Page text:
Daisies, of course, are a colorful and common species of wild flower that bloom in the spring and summer. In Vera Chytilova’s 1966 feature Daisies (Sedmikrasky, screening at Pacific Film Archive at 8:30 pm on Saturday, June 9 as part of a brief, three-film Czech New Wave series), they’re a pair of colorful but decidedly uncommon young women rebelling against the strictures of Communist orthodoxy.
Jitka Cerhova and Ivana Karbanova play Jarmila and Jitka, two teenage dolly birds who delight in defying convention at every opportunity.* Spoiled brats with no self-control, the girls steal money, magazines, and food, play with scissors, set fires, and delight in ignoring ‘no entry’ signs.
Their favorite game, however, involves dating older men, taking advantage of their generosity at expensive restaurants, and ditching them at the nearest train station before delivering the expected sexual quid pro quo’s. At heart, Jarmila and Jitka are American teenagers who consume, consume, consume — which is probably why a Czech parliamentarian strongly objected to the film’s release.
Appealing to the Ministers of the Interior and Agriculture, Assemblyman Pruzinec claimed Daisies‘ scenes of Bunuel-style gluttony were inappropriate at a time when “farmers with great difficulties (were) trying to overcome the problems of our agricultural production”. However, according to Josef Skvorecky’s seminal account of Czech film ‘All the Bright Young Men and Women’, the film was so popular among workers that it was allowed to remain in circulation.
Pruzinec, of course, probably hadn’t actually seen the film he was criticizing – but if he had, he might have been surprisingly pleased by its final scene, in which Jarmila and Jitka realize the error of their ways after sneaking into a banquet hall and engaging in a monumental food fight. Suitably chastened, the girls don pop art pant-suits fashioned from newspapers and try (unsuccessfully) to repair the damage done, while proclaiming that if they’re good and hard-working enough everything will be wonderful. They’re wrong, of course, but it’s a statement that surely would have been music to Comrade Pruzinec’s ears.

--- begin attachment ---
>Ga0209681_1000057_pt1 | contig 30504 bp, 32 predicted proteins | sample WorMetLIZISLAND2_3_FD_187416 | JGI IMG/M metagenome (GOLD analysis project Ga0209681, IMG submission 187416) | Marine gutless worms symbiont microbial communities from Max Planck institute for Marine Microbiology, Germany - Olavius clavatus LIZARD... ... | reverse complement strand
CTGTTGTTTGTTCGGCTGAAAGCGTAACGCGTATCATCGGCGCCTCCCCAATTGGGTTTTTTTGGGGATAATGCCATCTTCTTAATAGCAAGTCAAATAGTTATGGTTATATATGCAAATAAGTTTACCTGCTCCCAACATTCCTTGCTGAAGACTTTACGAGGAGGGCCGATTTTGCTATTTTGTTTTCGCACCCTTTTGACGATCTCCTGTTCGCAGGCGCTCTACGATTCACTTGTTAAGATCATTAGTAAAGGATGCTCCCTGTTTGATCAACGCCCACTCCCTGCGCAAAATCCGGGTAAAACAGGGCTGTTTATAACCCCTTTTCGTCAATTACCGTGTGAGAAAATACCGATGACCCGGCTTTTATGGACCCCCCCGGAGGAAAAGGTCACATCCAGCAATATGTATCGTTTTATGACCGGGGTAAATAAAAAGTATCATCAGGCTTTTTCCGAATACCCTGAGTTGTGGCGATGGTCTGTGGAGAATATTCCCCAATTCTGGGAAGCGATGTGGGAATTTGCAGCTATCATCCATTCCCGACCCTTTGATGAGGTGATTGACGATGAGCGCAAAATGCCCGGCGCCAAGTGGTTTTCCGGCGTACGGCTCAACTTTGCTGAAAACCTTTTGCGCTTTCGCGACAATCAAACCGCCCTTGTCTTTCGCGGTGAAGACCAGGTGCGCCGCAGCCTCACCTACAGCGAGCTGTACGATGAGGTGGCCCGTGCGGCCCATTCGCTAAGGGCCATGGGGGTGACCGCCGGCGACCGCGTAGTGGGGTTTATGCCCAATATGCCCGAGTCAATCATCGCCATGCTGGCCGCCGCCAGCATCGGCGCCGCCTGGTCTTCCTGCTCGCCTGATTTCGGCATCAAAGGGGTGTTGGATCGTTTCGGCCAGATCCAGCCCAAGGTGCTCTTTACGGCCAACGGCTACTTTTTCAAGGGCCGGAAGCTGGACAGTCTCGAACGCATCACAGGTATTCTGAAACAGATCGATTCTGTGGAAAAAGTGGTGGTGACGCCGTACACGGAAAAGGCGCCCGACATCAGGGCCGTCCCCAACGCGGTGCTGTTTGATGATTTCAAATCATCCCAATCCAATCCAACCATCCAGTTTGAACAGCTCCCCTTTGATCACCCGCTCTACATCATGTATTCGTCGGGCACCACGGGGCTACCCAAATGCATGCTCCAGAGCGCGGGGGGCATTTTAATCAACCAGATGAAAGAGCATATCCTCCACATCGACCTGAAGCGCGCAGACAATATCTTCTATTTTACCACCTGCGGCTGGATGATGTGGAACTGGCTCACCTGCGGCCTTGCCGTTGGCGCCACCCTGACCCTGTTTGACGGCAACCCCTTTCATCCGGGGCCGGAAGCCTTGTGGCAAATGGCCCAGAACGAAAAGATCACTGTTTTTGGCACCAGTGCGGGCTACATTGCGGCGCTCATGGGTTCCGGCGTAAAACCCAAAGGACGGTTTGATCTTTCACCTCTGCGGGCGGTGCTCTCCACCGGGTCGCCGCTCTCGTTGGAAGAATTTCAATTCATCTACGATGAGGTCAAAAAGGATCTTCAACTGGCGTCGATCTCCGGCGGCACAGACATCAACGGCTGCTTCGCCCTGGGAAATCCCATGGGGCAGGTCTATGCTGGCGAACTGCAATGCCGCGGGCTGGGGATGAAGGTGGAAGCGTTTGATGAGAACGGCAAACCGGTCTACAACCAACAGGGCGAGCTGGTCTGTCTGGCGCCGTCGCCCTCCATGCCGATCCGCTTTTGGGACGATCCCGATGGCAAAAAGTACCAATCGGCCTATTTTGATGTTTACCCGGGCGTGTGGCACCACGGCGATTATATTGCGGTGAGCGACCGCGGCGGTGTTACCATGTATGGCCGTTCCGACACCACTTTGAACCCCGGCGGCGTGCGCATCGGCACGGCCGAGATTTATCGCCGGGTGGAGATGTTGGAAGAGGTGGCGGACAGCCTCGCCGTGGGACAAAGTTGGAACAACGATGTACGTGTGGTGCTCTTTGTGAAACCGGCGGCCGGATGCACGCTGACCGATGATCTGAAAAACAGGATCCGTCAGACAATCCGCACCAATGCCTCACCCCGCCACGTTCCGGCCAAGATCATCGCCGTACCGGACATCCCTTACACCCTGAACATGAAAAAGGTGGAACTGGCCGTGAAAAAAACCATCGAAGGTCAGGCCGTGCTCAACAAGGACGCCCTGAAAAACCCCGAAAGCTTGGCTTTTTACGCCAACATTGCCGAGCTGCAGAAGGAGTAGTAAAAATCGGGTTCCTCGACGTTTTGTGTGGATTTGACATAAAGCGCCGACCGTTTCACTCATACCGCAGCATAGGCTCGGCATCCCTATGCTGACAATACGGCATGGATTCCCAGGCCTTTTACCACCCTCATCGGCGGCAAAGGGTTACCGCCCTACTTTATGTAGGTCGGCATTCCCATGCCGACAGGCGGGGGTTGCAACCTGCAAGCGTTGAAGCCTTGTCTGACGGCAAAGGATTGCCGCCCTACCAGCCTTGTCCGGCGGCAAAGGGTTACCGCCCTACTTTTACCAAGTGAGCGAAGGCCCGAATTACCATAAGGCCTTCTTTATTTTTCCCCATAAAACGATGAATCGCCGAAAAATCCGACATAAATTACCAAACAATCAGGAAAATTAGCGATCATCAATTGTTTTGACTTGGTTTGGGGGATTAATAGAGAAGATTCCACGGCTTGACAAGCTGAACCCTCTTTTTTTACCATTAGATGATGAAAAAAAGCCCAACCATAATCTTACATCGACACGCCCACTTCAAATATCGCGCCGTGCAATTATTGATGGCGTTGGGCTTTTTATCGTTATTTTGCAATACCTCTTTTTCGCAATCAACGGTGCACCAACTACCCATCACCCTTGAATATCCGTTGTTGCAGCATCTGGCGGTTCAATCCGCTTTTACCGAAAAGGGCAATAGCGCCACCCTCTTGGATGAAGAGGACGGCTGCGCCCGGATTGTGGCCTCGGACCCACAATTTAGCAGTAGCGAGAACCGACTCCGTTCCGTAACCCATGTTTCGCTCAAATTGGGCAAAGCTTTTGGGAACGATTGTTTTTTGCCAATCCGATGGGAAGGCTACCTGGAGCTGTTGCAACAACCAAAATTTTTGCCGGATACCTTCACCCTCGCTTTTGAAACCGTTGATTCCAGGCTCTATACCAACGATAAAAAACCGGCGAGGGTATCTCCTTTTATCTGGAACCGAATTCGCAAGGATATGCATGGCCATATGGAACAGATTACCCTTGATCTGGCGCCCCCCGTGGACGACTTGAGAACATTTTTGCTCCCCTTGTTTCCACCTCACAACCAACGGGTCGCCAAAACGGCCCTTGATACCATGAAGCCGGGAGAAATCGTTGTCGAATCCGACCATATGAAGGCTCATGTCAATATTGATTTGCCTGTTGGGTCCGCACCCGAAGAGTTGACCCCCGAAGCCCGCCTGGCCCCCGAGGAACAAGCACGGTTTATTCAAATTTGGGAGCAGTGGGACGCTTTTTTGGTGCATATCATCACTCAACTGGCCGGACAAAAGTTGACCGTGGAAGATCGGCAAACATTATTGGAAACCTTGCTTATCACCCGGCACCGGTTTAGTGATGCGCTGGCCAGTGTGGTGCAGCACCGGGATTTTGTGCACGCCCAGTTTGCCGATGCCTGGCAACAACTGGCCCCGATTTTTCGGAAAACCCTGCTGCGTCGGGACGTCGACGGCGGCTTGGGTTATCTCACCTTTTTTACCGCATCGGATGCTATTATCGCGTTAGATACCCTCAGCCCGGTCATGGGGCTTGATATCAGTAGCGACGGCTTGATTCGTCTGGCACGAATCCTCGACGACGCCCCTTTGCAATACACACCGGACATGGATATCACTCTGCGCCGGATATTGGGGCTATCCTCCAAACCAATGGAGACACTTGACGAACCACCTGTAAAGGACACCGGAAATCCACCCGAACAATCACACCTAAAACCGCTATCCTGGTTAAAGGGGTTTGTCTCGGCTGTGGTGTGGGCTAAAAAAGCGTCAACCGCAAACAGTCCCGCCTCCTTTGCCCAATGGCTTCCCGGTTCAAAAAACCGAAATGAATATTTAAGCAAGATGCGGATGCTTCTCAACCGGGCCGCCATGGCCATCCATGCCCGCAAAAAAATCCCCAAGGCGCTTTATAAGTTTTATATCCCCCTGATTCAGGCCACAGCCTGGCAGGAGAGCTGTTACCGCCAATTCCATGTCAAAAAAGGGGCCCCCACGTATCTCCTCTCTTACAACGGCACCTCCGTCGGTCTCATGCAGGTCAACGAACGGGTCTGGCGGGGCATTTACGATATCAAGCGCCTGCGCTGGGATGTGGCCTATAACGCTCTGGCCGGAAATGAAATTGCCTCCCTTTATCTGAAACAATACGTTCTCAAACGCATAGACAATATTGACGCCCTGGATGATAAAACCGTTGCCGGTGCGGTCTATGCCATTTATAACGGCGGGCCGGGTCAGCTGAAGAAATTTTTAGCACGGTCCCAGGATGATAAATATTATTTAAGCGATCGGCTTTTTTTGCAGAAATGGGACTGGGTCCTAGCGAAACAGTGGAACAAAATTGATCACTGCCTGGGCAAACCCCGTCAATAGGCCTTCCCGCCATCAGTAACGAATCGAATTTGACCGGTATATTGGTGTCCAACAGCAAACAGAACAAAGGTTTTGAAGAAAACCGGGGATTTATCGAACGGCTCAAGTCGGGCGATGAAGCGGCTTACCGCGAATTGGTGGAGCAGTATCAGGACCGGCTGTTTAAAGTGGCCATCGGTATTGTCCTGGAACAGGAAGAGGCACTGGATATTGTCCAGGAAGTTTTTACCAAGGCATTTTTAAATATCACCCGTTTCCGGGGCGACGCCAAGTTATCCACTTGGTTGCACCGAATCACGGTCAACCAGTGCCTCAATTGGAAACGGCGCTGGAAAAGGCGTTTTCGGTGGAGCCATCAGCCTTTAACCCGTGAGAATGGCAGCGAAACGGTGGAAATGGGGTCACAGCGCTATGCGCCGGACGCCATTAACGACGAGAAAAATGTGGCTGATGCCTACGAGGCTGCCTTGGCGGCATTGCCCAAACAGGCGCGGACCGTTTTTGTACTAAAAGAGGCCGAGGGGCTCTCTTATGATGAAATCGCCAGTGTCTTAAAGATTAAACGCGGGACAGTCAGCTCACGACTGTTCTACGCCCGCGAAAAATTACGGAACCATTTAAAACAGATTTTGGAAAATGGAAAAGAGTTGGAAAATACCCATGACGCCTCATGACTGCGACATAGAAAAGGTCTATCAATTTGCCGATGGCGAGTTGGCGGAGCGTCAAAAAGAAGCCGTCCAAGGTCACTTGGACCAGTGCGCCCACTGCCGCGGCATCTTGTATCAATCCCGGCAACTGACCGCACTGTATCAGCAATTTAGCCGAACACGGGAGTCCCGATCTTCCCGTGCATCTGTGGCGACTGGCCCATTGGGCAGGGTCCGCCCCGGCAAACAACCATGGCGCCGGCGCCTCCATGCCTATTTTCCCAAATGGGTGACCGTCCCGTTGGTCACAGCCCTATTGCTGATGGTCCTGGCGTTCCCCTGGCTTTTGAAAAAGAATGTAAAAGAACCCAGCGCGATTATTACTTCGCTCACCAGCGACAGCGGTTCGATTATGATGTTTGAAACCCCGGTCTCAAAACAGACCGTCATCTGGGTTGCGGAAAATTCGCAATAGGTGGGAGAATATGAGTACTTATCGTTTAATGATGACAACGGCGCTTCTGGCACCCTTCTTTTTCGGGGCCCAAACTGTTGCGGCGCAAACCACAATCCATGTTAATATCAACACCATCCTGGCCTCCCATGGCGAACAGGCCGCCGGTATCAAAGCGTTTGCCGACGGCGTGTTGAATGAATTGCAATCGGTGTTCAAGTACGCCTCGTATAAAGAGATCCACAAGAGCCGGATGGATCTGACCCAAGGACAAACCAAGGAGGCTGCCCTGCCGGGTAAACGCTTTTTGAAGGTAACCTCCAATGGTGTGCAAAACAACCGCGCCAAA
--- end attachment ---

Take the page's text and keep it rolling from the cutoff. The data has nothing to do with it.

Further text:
Like other Czech features of the period (such as the comedic western Lemonade Joe and Milos Forman’s The Firemen’s Ball), Daisies is an exercise in cheeky absurdity. It uses a broad stylistic palette — switching back and forth between black and white, color, and tinted scenes — and features some outstanding and unusual animation sequences.
In sum, Daisies is a quintessential piece of late ‘60s film making: short on story, long on image, and artistically and socially rather daring. Though there’s absolutely nothing overtly political about it, the film nonetheless challenged the comfortable orthodoxies of post-war Eastern Europe. Though the Prague Spring had yet to arrive, its early shoots could be seen in films such as this.
Movies in bite-sized morsels
If you enjoy watching trailers — or, if you prefer, previews — I strongly recommend you spend the evening of Friday, June 8 at Pacific Film Archive for “Trailer Trash: A Mini-Movie Extravaganza.” Assembled by PFA Video Curator Steve Seid, the program (screening at 8:50 pm) includes an amazing and memorable assortment of coming attractions, including Queen of Outer Space, Francis Ford Coppola’s Dementia 13, and the wild Canadian 3-D thriller The Mask. If you prefer your films in bite-sized two or three minute morsels, you won’t want to miss it.
*Most prints of Daisies refer to the characters as Marie I and Marie II; however, the copy included in the recently released Eclipse DVD set ‘Pearls of the Czech New Wave’ clearly refers to them as Jarmila and Jitka.
Berkeleyside’s film writer John Seal writes a weekly movie recommendation column at Box Office Prophets, as well as a column in The Phantom of the Movies’ Videoscope, an old-fashioned paper magazine, published quarterly.
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